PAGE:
21. 21. P a g e 16 | 39 04. Sukuk Market 4. Overview of the Sukuk Market 4.1 Types of Sukuk 4.2 Innovative Sukuk 4.2.1 Commodity Linked Sukuk (SLS) Model 4.2.2 GDP Linked Sukuk (GLS) Model 4.3 Sukuk Al- Istithmar vs Conventional Instruments 4.4 Secondary Market of Sukuk (Tradability) 4.5 Global Sukuk Market - A Snapshot 4.6 A Case Study- ADIB example 4.7 Shari’ah Concerns in Sukuk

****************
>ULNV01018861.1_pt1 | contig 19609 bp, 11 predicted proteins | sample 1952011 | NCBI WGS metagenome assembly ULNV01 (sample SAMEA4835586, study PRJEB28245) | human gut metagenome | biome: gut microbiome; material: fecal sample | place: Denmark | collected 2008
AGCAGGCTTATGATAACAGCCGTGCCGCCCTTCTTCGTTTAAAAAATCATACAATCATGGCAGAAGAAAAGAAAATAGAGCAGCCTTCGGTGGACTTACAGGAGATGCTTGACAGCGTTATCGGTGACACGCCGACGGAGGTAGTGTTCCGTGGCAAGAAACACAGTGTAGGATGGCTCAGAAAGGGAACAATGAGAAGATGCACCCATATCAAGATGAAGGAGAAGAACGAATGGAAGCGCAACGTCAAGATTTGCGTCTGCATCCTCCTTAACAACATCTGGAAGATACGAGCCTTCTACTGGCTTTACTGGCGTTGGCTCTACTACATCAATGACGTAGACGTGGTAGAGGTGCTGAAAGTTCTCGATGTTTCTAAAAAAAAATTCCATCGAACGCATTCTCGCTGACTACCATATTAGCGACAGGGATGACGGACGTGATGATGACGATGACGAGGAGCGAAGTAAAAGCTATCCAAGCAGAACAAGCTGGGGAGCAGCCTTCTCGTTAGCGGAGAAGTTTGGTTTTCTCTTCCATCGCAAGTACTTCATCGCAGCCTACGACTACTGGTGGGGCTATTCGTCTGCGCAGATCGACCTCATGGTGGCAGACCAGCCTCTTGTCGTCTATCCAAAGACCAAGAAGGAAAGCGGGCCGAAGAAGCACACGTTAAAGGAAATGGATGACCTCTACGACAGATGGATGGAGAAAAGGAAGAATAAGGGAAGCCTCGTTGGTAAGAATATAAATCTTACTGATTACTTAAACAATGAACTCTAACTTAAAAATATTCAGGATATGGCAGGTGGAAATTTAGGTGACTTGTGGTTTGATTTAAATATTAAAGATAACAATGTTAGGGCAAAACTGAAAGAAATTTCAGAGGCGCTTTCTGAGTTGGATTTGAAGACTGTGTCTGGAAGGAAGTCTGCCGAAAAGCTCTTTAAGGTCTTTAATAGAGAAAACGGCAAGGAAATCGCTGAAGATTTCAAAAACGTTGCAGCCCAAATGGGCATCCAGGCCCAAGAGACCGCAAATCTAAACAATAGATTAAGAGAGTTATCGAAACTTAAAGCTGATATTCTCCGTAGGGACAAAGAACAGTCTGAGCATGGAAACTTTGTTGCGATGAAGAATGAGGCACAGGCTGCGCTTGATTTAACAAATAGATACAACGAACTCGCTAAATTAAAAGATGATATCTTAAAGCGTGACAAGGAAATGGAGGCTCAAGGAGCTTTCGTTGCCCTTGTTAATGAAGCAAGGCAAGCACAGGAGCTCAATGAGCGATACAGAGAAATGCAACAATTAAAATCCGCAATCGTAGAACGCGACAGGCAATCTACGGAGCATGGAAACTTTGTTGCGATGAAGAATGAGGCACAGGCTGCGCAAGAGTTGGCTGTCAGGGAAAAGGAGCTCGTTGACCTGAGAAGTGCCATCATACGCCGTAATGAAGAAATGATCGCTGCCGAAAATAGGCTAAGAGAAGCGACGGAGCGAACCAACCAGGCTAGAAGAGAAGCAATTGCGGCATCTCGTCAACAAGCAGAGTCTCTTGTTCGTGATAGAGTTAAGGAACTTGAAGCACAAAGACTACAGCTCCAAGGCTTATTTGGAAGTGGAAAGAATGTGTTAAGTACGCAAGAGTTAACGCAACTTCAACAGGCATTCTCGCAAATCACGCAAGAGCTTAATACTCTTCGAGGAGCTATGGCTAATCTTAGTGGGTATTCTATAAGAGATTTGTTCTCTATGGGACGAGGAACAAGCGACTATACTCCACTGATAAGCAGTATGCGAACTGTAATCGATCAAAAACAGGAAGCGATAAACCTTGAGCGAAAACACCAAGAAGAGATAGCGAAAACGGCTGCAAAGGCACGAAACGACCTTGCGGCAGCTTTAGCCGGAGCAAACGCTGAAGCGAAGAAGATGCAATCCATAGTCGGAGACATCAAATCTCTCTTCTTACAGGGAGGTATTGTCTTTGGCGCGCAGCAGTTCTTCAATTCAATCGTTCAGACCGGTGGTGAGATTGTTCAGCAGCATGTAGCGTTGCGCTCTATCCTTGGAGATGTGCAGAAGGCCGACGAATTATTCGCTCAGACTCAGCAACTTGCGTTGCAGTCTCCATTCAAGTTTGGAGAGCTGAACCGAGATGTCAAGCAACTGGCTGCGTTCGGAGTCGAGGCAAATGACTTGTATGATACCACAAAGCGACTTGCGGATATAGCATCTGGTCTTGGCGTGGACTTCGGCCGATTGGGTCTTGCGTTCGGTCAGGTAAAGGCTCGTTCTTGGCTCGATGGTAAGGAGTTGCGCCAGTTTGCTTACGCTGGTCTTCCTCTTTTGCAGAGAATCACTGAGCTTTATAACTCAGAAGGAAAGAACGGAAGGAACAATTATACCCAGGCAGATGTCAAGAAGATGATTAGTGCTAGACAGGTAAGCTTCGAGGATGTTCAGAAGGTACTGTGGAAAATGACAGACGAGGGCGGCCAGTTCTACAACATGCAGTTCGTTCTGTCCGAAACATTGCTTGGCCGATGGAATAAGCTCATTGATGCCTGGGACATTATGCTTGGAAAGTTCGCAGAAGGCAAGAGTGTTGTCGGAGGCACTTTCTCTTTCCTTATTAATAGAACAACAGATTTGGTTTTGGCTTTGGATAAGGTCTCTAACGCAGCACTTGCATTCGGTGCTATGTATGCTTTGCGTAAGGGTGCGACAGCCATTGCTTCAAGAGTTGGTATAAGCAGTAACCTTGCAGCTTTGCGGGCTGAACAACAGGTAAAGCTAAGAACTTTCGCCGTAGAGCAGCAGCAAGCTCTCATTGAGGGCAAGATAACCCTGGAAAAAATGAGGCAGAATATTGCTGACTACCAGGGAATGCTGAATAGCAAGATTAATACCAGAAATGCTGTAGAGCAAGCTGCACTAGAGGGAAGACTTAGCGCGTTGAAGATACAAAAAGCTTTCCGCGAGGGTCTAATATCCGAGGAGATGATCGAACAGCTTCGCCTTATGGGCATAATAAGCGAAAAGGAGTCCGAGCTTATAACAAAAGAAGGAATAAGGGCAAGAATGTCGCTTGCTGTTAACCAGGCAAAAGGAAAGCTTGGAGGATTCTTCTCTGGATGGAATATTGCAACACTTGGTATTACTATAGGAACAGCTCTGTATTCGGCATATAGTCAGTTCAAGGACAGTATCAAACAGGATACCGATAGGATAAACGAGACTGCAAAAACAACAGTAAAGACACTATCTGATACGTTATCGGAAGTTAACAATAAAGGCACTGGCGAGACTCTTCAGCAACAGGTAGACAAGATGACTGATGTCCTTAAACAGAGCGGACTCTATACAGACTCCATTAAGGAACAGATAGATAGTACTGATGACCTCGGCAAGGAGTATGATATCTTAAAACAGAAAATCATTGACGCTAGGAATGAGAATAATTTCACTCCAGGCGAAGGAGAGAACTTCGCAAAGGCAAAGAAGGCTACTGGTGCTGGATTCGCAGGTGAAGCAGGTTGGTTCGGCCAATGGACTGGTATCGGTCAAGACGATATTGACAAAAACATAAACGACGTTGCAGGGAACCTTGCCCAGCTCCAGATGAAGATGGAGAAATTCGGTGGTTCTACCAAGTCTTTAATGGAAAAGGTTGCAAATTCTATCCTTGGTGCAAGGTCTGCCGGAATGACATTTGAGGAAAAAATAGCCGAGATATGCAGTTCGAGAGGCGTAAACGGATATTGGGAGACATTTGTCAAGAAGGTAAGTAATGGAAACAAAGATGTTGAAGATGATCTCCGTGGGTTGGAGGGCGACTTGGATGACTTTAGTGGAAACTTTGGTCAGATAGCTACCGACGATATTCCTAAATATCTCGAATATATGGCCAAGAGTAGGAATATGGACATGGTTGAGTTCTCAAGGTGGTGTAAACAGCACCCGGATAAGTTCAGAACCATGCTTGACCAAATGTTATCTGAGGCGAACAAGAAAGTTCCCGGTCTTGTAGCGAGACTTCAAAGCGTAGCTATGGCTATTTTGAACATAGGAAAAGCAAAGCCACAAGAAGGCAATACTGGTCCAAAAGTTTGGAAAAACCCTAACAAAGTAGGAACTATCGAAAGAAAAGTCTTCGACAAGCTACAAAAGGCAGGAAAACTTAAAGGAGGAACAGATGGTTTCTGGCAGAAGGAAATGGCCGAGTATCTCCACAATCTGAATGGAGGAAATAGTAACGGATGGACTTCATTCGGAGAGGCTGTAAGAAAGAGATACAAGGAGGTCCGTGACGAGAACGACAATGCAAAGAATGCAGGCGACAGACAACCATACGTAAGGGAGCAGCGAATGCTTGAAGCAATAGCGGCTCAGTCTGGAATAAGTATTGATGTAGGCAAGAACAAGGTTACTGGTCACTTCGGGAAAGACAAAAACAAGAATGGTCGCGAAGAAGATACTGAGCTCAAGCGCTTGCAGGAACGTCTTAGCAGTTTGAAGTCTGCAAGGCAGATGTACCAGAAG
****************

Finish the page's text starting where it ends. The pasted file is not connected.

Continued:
22. 22. P a g e 17 | 39 4. Overview of the Sukuk Market The early Muslims have used the word Assakk, which means certificate or order of payment. And the plural of this ‘Arabic term is Sukuk. They used Sukuk in those early days as a form of papers representing financial obligations originating from trade or any other commercial activities. However, in the modern day Islamic financial system, Sukuk are known as instruments of the Islamic capital Market and it is one of the best financial instruments and mechanisms that are commensurate with the needs of issuers/originators and investors. [19] According to AAOIFI “Investment Sukuk (Sukuk al Istithmar) are certificates of equal value representing undivided shares in ownership of tangible assets, usufructs and services or (in the ownership of) the assets of particular projects or special investment activity”. [20] 4.1 Types of Sukuk AAOIFI identified fourteen types of sukuk. Each of these sukuk is formed according to known Islamic transaction contracts such as wakala, mudarabah, ijarah etc. Some of them are described here. 4.1.1 Mudarabah Sukuk These are certificates that represent project or activities managed on the basis of Mudarabah by appointing one of the partners or another person as the mudarib for the management of the operation. 4.1.2 Musharakah Sukuk These are certificates representing projects or activities managed on the basis of Musharaka by appointing one of the partners or another person to manage the operation. 4.1.3 Wakalah Sukuk These are certificates that represent projects or activities managed on the basis of an investment agency by appointing an agent to manage the operation on behalf of the certificate holders. 19 IIFM Sukuk Report (3rd edition) : A Comprehensive Study of the Global Sukuk Market, p. 3 20 IIFM Sukuk Report (3rd edition) : A Comprehensive Study of the Global Sukuk Market, p. 4